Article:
How pandemic changed method of teaching for Kota institutes

Online players like Unacademy and Physics Wallah (PW) set up shop in Kota a month back, but they have retained their DNA of online teaching.

How pandemic changed method of teaching for Kota institutes
Both online and offline modes will now operate in hybrid mode.

By Shubhangi Shah

If there is one important lesson that coaching institutes in Kota, Rajasthan, learnt during the pandemic is that offline and online methods of teaching will have to go hand-in-hand.

Offline players are back to classrooms, but they have not abandoned the digital tools they deployed during the pandemic. In fact, those skills are actually being sharpened as they face increasing competition from edtech companies.

Echoing the sentiment, Govid Maheshwari, director of Allen Institute, a Kota-based institute which prepares lakhs of students for engineering and medical entrance exams, said, “For reaching maximum number of students, hybrid learning can be the way forward.”

Online players like Unacademy and Physics Wallah (PW) set up shop in Kota a month back, but they have retained their DNA of online teaching. For students, the flexibility that online classes provides is a big draw. “If I am sick or travelling, I don’t miss classes on account of the availability of digital tools,” an Allen Institute student told FE.

Digital to aid physical

Nitin Vijay, founder and CEO of Motion Classes, believes the role of technology should be to aid classroom learning, pointing out that hybrid does not mean half classes offline and the other half online. “The role of lecture delivery is just 20-25%, which must happen physically. The tech support should be in the back-end. And this is what hybrid is,” he said. But, according to him, one thing cannot be contested: “The innovation in digital education that might have happened in 15 years, Covid made it possible in two.”

At the start of the pandemic, Motion Classes tied up with edtech major Byju’s to provide test papers and video lectures. Similarly, Kota’s oldest player, Bansal Classes, tied up with Unacademy to bring its courses online. Sameer Bansal, managing director at Bansal Classes, said, “This is what Covid has shown. Both online and offline modes will now operate in hybrid mode.”

Is hybrid the future?

Mohit Bhargava, a physics teacher formerly with Allen, who recently joined Unacademy’s offline centre, said his biggest realisation during the pandemic was that the future of learning rests with hybrid. “Whatever I teach in the classroom, the student must be provided those in an online mode as well,” he said, adding that the personal connection of physical classes and flexibility of online gives you the best of both worlds.

Unacademy’s physical classrooms follow a hybrid model. Students study offline for certain days in a week and get a one-year subscription of its online Plus course, “where you can take lessons from teachers across India”, as Bhargava explained. For this, a student has to pay `1 lakh per year or `1.8 lakh for a two-year course. On the other hand, the standalone Unacademy Plus, which includes live lectures, tests and quizzes, costs approximately `65,000.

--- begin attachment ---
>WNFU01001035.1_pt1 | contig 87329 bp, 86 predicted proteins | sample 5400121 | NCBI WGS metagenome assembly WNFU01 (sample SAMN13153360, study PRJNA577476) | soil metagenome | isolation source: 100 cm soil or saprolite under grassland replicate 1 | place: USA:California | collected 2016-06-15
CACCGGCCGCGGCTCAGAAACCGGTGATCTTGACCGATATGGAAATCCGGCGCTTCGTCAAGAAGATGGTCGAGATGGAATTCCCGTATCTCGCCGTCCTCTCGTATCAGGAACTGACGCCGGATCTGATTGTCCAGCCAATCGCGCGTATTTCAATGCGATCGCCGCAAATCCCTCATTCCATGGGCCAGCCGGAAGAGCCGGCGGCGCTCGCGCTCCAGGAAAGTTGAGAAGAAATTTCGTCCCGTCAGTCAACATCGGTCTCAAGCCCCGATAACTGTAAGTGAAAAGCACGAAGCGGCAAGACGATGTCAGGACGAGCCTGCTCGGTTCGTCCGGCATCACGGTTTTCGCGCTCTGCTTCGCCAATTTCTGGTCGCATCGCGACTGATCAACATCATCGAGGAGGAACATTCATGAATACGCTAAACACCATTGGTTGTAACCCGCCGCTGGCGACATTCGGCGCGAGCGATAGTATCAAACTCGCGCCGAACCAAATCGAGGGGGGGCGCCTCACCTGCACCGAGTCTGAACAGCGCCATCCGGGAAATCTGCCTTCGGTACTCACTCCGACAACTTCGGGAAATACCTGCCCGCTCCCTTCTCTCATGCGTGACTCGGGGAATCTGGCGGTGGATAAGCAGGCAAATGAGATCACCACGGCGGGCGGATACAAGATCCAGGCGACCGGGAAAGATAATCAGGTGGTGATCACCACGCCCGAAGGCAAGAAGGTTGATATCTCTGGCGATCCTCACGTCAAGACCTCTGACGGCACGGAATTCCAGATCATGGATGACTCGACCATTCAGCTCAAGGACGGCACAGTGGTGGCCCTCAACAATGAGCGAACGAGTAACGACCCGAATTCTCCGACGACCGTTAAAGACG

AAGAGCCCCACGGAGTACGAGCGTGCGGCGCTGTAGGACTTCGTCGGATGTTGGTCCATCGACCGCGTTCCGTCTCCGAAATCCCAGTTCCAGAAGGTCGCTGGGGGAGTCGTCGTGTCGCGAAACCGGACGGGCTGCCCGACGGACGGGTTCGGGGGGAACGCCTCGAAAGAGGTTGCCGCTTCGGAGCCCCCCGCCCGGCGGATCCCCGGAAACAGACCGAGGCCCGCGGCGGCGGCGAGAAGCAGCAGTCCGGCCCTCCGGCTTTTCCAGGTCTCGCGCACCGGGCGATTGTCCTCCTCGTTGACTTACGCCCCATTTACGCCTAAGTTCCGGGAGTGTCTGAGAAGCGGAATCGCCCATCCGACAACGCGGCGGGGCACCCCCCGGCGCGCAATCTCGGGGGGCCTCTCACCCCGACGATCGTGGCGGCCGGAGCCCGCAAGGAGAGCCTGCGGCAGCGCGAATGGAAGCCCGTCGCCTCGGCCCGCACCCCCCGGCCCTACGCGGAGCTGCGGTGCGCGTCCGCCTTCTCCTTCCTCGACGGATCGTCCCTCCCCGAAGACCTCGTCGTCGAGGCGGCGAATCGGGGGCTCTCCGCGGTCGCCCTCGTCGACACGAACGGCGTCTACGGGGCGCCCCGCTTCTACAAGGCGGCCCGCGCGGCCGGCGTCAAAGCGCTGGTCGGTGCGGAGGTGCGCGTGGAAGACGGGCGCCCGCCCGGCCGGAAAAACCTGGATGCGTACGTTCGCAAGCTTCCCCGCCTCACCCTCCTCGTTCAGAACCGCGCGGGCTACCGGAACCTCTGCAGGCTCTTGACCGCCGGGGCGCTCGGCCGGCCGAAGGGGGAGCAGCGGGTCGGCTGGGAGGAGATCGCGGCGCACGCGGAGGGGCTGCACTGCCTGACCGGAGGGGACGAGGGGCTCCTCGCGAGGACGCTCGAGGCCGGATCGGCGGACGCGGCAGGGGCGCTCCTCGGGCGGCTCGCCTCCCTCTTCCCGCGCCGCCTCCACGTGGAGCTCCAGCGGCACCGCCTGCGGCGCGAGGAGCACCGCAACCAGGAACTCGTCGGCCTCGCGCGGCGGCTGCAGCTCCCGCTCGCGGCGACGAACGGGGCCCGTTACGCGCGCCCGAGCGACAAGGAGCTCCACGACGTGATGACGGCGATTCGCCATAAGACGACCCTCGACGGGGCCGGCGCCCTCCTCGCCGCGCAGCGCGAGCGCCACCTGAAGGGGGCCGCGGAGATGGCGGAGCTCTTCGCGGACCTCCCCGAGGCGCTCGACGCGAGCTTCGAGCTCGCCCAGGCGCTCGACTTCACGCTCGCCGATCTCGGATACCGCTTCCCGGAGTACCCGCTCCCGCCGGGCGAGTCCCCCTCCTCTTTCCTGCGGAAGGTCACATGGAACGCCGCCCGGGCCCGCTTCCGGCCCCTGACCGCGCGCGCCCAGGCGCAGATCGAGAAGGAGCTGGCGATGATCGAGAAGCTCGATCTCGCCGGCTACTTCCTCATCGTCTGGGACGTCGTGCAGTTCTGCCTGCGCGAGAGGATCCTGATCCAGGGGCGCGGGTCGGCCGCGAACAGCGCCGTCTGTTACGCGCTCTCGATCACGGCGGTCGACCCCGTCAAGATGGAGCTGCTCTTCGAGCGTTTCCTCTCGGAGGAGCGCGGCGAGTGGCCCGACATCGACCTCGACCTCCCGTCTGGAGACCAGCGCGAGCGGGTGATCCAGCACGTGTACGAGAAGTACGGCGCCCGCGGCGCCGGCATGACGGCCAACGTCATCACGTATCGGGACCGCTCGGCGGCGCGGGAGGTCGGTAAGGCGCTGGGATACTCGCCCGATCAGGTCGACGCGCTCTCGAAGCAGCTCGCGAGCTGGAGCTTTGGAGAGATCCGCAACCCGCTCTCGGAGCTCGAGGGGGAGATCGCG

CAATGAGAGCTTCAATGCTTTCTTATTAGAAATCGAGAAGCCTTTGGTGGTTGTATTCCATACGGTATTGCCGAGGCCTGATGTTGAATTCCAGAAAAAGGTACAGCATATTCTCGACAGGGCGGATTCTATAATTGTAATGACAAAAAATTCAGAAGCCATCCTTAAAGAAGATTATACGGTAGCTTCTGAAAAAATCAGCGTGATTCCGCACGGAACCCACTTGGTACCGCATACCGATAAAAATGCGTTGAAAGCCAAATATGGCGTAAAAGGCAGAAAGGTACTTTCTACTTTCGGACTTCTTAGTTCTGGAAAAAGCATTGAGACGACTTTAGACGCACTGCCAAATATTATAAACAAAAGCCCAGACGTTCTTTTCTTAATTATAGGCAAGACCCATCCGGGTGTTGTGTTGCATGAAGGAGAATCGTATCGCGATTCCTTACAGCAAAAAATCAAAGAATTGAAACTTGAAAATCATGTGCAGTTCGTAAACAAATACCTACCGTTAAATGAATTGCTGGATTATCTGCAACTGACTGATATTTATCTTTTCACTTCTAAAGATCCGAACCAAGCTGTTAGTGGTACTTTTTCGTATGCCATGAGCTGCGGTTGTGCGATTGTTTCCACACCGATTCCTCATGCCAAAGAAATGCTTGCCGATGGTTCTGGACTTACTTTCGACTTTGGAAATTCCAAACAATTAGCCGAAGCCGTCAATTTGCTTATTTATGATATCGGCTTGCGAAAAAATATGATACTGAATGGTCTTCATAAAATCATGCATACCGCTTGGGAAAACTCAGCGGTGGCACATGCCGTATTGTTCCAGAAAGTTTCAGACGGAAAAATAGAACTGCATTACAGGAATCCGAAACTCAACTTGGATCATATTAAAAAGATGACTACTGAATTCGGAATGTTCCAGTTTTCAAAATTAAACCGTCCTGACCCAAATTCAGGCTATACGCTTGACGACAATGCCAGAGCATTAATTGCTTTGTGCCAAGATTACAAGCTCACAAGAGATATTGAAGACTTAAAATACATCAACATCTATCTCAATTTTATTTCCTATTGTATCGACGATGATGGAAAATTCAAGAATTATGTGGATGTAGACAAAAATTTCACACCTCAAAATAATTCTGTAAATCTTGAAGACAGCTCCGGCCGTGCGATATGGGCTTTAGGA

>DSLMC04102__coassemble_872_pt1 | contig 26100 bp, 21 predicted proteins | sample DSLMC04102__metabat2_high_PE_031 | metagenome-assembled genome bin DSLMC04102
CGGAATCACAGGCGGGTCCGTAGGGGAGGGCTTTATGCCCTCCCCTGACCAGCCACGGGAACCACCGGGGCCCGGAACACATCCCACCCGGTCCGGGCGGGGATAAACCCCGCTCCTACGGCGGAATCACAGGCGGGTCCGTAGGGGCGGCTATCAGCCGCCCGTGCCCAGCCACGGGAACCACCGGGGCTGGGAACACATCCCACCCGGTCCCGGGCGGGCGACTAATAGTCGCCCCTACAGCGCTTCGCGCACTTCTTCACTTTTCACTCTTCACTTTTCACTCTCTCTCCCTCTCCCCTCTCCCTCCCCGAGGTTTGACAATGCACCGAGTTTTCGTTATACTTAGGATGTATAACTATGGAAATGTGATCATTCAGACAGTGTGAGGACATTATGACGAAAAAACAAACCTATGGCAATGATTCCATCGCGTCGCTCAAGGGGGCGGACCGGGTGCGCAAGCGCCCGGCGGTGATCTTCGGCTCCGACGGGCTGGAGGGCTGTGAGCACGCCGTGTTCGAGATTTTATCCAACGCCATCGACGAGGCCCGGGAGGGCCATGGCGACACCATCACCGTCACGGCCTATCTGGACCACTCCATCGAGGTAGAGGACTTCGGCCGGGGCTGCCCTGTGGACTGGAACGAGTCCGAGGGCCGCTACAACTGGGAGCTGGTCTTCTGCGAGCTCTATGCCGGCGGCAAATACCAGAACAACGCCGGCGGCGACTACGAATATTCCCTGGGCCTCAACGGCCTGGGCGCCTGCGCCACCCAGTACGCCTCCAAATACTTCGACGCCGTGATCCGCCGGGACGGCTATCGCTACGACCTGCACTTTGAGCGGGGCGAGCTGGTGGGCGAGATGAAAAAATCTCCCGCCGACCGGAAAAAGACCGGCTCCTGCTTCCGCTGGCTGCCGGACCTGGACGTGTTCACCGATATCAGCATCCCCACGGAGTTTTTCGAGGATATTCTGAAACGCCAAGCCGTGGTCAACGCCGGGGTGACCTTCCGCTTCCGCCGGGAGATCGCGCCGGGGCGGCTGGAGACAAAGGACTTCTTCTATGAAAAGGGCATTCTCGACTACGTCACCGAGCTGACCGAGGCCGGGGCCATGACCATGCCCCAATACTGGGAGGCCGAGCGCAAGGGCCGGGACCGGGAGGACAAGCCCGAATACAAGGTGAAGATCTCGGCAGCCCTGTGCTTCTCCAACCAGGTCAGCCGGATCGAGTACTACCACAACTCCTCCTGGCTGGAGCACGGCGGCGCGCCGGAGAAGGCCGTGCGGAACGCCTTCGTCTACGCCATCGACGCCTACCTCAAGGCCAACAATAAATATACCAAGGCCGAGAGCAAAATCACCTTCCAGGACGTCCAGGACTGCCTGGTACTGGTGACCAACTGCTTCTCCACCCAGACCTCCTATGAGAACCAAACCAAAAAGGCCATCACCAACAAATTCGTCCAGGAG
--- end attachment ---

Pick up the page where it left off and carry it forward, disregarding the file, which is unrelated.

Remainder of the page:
Interestingly, Bhargava’s former recruiter recently launched its digital arm, Allen Digital. The announcement came amid its ongoing spat with edtech players over poaching of teachers. Offering a blend of offline and online learning, the digital tools allow students to customise learning modules as per their academic goals, the company had said in a statement then. The coaching major also received a $600-million funding from James Murdoch and Uday Shankar-backed Bodhi Tree Systems recently.

The institute has both offline as well as online courses, charging around `90,000 for online and `1.52 lakh for similar courses in the offline mode. The recorded lectures are available on its app too. An Allen spokesperson told FE that they were seeing record number of admissions for offline classes, with a healthy response to online courses as well.

PW, in fact, has a different vertical, called PW Pathshala, catering to hybrid learning alone. “Here, teachers teach from studios and classes go live pan India. There is a two-way communication too, as students can turn on their mics to clear doubts,” said Swapnil Sharma, the company’s faculty acquisition officer. “We have also launched PW Vidyapeeth, our offline centre with digital add-ons. Here, classes are taught on smart boards, recordings of which are made available to students on our app,” he explained.

While PW’s hybrid learning costs around `35,000, its physical courses come for around `50,000. Despite opening just last month, 16,000 students have already enrolled at its Kota centre and its Pathshala is getting far more candidates than the approximately 18,000 seats available.

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